Spiritual Practice: The Examen

I originally talked about the Examen on my blog five years ago.

“The Daily Examen is a technique of prayerful reflection on the events of the day in order to detect God’s presence and discern God’s direction for us. The Examen is an ancient practice in the Church that can help us see God’s hand at work in our whole experience… described by Ignatius Loyola in his Spiritual Exercises.”.

From the website: ignationspirituality.com


I thought it was time to revisit this practice since The Examen is an easy on-ramp spiritual practice and I’ve found a way to make it even easier. In her wonderful book, Be Kind To Yourself: Releasing Frustrations and Embracing Joy, Cindy Bunch offers a very practical examen.

It’s a simple way to check in with yourself at the beginning, middle or end of the day. Simply ask, “What’s bugging you?” and “What’s giving you joy?”

Not only have I been doing this for myself since I read Cindy’s book, but I’ve been using it in many zoom meetings I lead with my teaching team for spiritual direction or when I’m supervising spiritual directors. It’s such an easy way to focus a sharing time, which as we have all experienced, can go over-long and meandering if opened with, “How are you doing?”

The answers can be as deep as, “What’s bugging me is my friend just died from Covid19. He was a kind, loving man who was only sixty-two years old and in good health. He leaves behind a wife, three boys and three grandchildren. I’m devastated. (True story please get vaccinated if you can).

And, the answer can be as light as “What’s giving me joy is that the sun it out and it is beautiful outside.” (Also, true)

So, give yourself a treat and ask yourself — or your friends — these two simple questions. As you can see, they’d work in any kind of gathering, it is not limited to a spiritual situation.

I’d love to hear if you try this examen and how it went for you.

Also, check out Cindy’s book for lots of easy on-ramp spiritual practices.

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Spiritual Practice – Spiritual Direction

I first wrote about the spiritual practice of Spiritual Direction in February of 2017. At that time, I took you through what might be a typical spiritual direction meeting. Clink the link below to start there or come back to it later.

Since then several things have changed. First, I’m now not only a spiritual director and a supervisor of spiritual directors, but I also run a spiritual direction training program! And, there seems to be a huge openness to the practice of receiving spiritual direction that wasn’t so common when I last wrote. This is very exciting!

Spiritual direction is an ancient practice that goes back to the desert mothers and fathers in the Christian tradition, and it can be found in different forms in most religions. Basically, it’s the practice of meeting with a spiritual guide who companions you on your faith journey. Most directors go through a two or three year certification program before starting a direction practice.

The name spiritual direction is a bit of a misnomer. A spiritual director does not give you direction. Spiritual companion might be a better term. It is a person who sits with you in the presence of the divine and listens deeply.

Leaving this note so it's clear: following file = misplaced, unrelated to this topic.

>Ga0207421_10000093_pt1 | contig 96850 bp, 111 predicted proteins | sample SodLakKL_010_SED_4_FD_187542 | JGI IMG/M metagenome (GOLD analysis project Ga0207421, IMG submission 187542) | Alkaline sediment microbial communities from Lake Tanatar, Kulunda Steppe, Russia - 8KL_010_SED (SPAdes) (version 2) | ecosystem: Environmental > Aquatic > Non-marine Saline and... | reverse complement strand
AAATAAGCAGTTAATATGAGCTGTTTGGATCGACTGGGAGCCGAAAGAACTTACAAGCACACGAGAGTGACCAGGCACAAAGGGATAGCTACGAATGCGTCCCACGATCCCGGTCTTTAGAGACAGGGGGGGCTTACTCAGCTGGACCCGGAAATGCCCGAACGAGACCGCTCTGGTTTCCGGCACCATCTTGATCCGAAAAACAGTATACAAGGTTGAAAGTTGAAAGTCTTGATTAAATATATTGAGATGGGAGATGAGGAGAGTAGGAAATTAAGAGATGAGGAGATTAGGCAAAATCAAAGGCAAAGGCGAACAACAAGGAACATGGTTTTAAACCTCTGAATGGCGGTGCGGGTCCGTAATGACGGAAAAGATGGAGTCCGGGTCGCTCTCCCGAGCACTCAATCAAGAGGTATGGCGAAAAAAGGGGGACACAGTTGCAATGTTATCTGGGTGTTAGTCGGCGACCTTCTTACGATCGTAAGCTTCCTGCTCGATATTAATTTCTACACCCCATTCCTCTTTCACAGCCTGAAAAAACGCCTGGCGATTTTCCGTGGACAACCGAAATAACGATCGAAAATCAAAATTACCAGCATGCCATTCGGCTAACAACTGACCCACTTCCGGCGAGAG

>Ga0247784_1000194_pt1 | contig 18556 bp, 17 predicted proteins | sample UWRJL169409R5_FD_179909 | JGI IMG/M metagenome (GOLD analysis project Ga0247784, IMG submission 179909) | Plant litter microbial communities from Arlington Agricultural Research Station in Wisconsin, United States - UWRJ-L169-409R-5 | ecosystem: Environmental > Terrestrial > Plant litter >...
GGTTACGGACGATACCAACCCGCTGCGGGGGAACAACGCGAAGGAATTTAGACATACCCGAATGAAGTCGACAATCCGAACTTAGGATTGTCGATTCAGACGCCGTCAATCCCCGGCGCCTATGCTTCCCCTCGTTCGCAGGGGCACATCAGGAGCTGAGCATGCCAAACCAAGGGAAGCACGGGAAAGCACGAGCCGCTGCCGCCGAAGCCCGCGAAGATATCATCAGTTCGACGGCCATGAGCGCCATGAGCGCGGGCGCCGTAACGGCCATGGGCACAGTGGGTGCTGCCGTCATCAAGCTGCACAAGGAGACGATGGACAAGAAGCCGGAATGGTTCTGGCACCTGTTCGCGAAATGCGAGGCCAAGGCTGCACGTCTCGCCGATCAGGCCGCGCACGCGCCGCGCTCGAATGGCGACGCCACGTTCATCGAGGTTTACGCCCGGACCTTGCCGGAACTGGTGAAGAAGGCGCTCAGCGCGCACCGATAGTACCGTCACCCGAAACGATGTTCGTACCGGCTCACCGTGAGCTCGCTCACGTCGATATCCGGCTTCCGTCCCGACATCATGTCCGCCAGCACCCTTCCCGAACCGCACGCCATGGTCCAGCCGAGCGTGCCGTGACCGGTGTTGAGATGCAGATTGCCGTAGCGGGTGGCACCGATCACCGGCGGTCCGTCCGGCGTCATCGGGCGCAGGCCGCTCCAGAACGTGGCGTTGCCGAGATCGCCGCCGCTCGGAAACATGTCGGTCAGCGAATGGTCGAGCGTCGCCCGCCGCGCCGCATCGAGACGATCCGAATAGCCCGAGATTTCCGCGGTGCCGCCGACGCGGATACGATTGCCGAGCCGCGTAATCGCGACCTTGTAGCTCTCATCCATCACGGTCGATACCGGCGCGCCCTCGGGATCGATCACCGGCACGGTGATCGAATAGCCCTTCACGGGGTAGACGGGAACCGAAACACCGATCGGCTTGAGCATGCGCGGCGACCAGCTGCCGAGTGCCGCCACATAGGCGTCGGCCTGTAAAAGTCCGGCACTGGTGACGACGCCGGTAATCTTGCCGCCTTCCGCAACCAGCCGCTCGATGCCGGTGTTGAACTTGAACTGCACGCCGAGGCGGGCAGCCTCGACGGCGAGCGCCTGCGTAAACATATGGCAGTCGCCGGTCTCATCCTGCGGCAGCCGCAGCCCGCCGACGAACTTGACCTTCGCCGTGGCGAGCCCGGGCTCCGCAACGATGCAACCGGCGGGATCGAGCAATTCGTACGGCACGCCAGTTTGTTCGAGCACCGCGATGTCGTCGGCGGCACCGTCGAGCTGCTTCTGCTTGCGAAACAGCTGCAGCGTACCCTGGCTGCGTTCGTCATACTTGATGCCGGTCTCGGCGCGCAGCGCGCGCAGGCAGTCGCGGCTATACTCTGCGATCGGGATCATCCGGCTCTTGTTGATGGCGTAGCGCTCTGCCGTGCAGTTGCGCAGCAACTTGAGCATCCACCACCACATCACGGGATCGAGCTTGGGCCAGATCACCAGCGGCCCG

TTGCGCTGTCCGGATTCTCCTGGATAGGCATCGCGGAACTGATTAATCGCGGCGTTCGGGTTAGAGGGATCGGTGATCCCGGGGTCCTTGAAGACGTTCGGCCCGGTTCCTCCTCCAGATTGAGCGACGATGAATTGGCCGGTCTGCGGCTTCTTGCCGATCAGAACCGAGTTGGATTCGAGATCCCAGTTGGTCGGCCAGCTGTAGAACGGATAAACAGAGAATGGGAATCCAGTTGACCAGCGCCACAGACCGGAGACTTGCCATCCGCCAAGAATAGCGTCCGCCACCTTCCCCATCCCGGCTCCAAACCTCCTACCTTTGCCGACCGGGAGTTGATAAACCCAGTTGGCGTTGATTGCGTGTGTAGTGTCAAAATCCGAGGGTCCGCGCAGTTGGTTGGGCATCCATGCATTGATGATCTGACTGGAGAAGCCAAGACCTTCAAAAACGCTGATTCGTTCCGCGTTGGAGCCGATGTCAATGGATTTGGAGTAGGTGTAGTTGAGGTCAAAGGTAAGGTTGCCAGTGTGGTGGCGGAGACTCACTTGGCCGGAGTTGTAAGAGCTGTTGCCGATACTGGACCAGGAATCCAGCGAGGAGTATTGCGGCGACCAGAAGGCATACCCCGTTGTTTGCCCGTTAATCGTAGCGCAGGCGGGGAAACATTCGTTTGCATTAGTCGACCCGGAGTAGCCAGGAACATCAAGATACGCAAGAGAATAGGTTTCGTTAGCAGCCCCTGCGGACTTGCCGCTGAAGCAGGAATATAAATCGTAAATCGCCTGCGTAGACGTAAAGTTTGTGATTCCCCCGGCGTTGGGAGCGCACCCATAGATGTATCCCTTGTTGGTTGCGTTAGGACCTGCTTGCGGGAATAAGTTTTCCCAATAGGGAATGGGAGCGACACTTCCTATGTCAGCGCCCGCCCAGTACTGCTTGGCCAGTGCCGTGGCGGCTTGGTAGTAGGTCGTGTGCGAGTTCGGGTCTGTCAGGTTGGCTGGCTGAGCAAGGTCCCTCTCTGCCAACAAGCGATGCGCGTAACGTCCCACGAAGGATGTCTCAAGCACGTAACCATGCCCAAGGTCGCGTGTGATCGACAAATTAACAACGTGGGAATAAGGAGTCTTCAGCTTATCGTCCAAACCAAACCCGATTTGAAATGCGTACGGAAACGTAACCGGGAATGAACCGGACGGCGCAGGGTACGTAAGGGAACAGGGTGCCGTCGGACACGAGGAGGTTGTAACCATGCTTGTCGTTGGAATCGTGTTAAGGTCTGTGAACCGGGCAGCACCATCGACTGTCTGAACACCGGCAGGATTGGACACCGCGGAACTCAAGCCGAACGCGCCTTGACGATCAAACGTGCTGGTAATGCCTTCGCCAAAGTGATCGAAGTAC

This person might notice themes or point out repeated phrases, or ask open ended questions. There are many differences between therapy, pastoral counseling, life coaching, and spiritual direction. The biggest difference is that the spiritual director does not have an agenda for you. As a therapist my agenda is to help you heal from past trauma or places you are stuck in life. As a pastoral counselor I used to focus on training and equipping people or helping them solve problems. Life Coaches focus on setting and attaining goals. A spiritual director’s only agenda is to listen to you in the presence of the divine, and to join with you wherever you are in your spiritual journey.

People often seek spiritual directors later in life when the things that worked for them spiritually aren’t working so well anymore. For instance, if the forms of prayer they are familiar with become stale and they feel disconnected from God, they might seek out a director. Or if they are in a life transition and need someone to help them navigate it, they might see a director. Or if, as in my case, when I was being trained to be a director, I needed to have a director!

I’ve had two directors over the last ten years. I meet with my director monthly for one hour, and even though I often don’t know what I want to talk about when the session starts, I have usually figured out some things by the end. It’s a very grounding experience.

If you think it might be time for you to find a director there are several places to look. The biggest resource list is Spiritual Directors international. They have directors listed by region and directors of all faiths. Most directors are meeting virtually now so you can also find directors online via the program I run, Christian Formation and Direction Ministry in Nevada (CFDMNV). Check here to find a director who is taking new directees.

You probably want to interview three directors before you choose one, and know that you and the director both have the right to say, “this is not working for me” at any time. I’d say give yourself three meetings with your director before making a decision; if it’s not a good fit, try someone else.

Does this sound like something you’d enjoy? Have you tried meeting with a director? I’d love to hear about your experience or answer any questions I can.

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